Strange and impressive associations rise in the mind of a father who kneels to make eye contact with his young son.
Before their eyes lock, his thoughts of mighty kings and masculine warriors blindly establish the power associated with what it is to be a man. And then he sees past the behavior of his innocent son to whom his father means protection, guidance and wisdom, not enforcement and impatience. The father adjusts the cadence of his breathing.
With a lung full of air, the father reminds himself that there is a new world on the horizon. A world that will service the rise of kindness, health and community and signal the fall of ruler, loneliness and entitlement.
We are enlightened and sophisticated. The pioneer days have passed. The children, and then their children children's children, change and develop with extraordinary rapidity. Technology has risen.
But the father is self-aware: the modern conditions had accentuated his vices and ruthlessness, his intense individualism made him far more conscious of his rights than of his duties. He had become blind to his own shortcomings.
But with his son, to do his best to see the bar raised, and for that bar to stay risen, he must hold himself to a consistent and constant higher standard. He must be accountable. He must achieve a growth mindset by silencing the unrelenting pressure of leadership, by refuting the constant 21st century predisposition to perfection, and by avoiding the mundane acceptance that just being present is the passing grade.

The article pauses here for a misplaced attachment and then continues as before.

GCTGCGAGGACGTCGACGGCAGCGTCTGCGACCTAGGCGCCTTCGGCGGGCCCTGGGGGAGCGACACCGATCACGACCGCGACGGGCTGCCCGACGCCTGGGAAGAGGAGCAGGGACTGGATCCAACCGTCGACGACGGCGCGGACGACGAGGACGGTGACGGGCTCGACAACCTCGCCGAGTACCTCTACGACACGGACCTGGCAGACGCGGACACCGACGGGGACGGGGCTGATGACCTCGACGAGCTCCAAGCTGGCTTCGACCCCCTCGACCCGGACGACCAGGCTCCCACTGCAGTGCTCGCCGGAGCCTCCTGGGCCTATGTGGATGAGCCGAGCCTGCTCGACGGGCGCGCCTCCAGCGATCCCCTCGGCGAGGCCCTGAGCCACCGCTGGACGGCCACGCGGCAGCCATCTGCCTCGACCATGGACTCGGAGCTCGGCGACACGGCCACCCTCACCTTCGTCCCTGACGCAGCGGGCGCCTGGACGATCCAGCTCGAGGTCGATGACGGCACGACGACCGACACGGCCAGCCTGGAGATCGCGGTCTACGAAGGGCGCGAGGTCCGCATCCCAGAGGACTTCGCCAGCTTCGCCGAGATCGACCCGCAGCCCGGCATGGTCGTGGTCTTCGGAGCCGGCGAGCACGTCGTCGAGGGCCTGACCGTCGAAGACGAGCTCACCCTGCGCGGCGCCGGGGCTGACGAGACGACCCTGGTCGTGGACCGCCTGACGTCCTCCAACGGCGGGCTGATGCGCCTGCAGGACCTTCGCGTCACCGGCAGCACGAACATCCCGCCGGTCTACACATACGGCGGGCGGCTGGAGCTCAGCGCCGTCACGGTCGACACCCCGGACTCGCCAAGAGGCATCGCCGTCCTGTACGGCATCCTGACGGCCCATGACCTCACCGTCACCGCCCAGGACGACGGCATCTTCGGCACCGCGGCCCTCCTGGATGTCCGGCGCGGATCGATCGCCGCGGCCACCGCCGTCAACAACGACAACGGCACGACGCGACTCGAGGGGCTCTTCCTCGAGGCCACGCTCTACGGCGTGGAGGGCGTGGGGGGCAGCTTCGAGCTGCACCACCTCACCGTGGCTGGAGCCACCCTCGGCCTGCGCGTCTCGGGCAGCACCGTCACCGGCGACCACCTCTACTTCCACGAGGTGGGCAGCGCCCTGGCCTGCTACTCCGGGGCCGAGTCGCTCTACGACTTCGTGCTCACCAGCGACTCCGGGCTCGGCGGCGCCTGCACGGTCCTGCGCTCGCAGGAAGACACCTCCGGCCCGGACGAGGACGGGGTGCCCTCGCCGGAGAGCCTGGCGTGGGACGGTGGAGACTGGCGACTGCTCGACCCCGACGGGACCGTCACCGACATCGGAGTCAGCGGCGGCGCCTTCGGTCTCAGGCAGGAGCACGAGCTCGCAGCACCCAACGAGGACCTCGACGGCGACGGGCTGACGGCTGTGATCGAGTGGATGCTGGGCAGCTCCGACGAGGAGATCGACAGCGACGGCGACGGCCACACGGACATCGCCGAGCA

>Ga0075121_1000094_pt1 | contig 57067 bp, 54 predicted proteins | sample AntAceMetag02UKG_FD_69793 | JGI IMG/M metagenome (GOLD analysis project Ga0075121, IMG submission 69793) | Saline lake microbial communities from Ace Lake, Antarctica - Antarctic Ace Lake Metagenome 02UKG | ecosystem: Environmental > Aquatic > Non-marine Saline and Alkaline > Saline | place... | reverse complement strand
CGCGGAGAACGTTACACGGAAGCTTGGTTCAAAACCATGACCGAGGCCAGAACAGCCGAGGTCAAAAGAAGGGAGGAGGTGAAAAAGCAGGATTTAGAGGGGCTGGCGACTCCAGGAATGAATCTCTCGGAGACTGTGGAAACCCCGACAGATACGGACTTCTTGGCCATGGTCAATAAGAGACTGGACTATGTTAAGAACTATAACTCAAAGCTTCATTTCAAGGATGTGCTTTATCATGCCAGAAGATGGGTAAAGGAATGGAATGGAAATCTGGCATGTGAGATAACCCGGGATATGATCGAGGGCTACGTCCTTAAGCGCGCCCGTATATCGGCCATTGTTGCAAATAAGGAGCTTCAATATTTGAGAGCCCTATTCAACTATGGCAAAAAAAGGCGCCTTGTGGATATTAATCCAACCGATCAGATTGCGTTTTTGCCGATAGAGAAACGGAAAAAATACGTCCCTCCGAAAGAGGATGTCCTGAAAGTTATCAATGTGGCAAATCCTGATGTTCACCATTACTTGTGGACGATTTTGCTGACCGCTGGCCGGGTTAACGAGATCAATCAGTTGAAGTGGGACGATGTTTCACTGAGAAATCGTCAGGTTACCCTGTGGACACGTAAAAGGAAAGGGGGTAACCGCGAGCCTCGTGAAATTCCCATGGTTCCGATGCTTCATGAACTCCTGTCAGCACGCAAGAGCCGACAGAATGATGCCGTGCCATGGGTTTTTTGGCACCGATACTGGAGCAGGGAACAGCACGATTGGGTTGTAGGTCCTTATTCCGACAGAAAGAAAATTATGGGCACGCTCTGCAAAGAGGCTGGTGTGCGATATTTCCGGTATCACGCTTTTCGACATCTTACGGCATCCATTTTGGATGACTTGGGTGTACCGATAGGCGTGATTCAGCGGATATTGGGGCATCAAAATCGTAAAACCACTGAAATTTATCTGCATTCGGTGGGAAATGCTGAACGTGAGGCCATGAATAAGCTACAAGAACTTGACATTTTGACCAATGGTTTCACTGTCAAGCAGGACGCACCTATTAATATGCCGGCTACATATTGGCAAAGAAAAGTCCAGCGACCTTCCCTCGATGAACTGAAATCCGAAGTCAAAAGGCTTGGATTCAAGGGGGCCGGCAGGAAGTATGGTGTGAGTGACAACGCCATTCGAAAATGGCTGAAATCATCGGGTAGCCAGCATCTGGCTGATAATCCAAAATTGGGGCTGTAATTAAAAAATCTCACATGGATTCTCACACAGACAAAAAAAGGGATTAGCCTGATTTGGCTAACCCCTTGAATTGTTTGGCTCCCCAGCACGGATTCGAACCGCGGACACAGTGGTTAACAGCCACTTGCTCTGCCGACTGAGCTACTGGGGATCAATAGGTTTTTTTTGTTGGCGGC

How? I mean, we flip through one thousand channels, while we constantly scroll through pictures of beauty and wealth - only serving as a break from our schedules that are filled with appointments and meetings that are made by someone's planning and our own elusions of progress.
With this reflection, the father was fed up with his old world.
Where most days he felt inadequate. He felt his pedigree was inadequate. He felt his leadership was inadequate.
Where most days he blindly strived for excellence. He second guessed his every decision. He berated himself for every perceived failure.
Where most days he thought just being there was enough. He told himself that at least he was better than his absent father. He convinced himself that any additional effort he made would be fruitless.
This could have just as easily been his plateau, but these primeval qualities which are incompatible with growth were far too painful to become habit.
So he read. Discovered. And learned. We are not static. Our abilities, intelligence, talents are not fixed traits.
In fact, our abilities can be developed through conscious effort and persistence.
Developing this mindset makes us want to learn, embrace challenge, persist, understand effort as a pathway to mastery, learn and improve from feedback, find lessons and inspiration in the success of others, and be resilient.
Like fathers and mothers, LEADERS with a growth mindset will achieve higher levels of success, will create a greater sense of free will and will be easier on themselves and others. As organizations grow and change, leaders who have this mindset can create the agile spirit that their followers inherit.
For more on the growth mindset, check out this article.